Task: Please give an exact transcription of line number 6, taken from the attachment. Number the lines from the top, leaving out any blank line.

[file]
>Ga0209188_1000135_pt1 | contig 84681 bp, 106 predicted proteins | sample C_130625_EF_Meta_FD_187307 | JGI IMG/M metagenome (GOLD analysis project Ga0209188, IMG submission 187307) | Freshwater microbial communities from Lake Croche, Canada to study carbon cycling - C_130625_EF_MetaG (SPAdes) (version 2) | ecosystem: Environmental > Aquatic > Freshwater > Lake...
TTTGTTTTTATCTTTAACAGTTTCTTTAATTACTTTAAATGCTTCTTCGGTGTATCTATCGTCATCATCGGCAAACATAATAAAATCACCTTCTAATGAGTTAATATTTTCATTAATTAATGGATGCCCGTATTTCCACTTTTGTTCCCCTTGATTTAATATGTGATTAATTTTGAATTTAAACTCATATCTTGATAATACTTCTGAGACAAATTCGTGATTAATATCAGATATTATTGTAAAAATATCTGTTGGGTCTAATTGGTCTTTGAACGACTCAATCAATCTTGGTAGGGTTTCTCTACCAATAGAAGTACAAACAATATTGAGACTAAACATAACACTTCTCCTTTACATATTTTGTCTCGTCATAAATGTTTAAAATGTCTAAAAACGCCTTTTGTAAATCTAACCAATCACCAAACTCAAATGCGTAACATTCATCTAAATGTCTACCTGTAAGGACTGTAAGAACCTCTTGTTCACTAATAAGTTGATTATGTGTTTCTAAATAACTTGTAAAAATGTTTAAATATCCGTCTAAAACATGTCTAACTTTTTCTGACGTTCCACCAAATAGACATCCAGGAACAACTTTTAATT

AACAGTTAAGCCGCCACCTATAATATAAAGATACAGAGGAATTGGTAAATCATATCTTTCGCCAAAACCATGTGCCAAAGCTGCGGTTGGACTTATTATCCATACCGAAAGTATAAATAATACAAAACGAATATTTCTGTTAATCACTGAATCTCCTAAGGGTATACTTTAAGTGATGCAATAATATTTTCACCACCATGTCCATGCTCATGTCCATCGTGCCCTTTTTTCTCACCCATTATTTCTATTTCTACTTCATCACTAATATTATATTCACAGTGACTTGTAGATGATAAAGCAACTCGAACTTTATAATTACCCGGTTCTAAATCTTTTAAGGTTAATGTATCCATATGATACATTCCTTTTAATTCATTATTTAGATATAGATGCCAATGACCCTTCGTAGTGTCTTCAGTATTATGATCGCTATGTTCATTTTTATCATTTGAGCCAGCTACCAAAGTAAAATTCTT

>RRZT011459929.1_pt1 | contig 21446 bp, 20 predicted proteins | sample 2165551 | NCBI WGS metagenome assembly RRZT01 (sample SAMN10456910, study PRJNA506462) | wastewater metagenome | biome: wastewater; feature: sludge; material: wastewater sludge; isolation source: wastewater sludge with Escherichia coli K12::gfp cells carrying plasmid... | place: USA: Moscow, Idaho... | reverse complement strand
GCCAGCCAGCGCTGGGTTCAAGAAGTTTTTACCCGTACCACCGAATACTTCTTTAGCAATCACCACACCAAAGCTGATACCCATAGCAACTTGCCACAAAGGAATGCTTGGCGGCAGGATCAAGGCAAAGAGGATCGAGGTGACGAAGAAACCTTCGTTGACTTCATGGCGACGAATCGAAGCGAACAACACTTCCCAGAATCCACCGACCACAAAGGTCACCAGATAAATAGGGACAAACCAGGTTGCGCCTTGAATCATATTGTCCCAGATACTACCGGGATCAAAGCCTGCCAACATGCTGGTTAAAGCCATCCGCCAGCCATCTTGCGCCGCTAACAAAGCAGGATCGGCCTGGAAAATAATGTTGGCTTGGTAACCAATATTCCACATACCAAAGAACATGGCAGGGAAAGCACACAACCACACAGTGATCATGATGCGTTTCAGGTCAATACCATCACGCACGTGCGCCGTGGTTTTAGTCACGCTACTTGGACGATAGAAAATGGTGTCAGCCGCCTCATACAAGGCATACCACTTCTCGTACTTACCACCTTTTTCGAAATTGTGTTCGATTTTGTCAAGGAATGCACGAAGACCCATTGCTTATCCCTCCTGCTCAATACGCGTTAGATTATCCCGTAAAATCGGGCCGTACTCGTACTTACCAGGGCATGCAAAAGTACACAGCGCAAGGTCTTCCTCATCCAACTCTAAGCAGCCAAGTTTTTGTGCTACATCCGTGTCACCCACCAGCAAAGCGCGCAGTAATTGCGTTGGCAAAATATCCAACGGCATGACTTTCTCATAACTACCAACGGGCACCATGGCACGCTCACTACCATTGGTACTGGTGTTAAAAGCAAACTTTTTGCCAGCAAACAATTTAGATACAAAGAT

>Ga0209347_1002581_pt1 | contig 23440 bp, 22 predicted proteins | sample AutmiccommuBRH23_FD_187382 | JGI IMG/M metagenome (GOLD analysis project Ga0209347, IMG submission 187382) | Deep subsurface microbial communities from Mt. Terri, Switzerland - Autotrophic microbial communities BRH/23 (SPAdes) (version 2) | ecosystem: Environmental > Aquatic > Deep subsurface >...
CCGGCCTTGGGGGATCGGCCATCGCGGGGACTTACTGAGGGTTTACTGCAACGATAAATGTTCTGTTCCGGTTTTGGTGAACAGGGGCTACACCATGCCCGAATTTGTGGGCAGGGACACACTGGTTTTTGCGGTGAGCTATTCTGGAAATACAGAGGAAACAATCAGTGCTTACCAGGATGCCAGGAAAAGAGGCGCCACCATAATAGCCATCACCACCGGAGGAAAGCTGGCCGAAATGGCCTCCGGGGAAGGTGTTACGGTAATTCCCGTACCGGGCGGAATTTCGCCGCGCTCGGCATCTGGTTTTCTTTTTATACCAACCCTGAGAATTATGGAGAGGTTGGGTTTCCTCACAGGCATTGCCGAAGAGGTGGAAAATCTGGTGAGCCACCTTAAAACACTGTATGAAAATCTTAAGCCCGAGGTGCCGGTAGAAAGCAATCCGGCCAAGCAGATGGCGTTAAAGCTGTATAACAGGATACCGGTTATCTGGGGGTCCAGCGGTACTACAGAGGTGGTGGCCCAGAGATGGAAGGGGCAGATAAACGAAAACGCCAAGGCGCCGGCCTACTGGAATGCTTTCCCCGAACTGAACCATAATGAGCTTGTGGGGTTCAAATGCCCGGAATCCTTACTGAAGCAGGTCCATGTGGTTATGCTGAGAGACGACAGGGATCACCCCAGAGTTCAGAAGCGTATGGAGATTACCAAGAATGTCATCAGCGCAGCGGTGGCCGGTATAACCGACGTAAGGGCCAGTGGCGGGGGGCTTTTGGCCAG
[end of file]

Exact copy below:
>Ga0209347_1002581_pt1 | contig 23440 bp, 22 predicted proteins | sample AutmiccommuBRH23_FD_187382 | JGI IMG/M metagenome (GOLD analysis project Ga0209347, IMG submission 187382) | Deep subsurface microbial communities from Mt. Terri, Switzerland - Autotrophic microbial communities BRH/23 (SPAdes) (version 2) | ecosystem: Environmental > Aquatic > Deep subsurface >...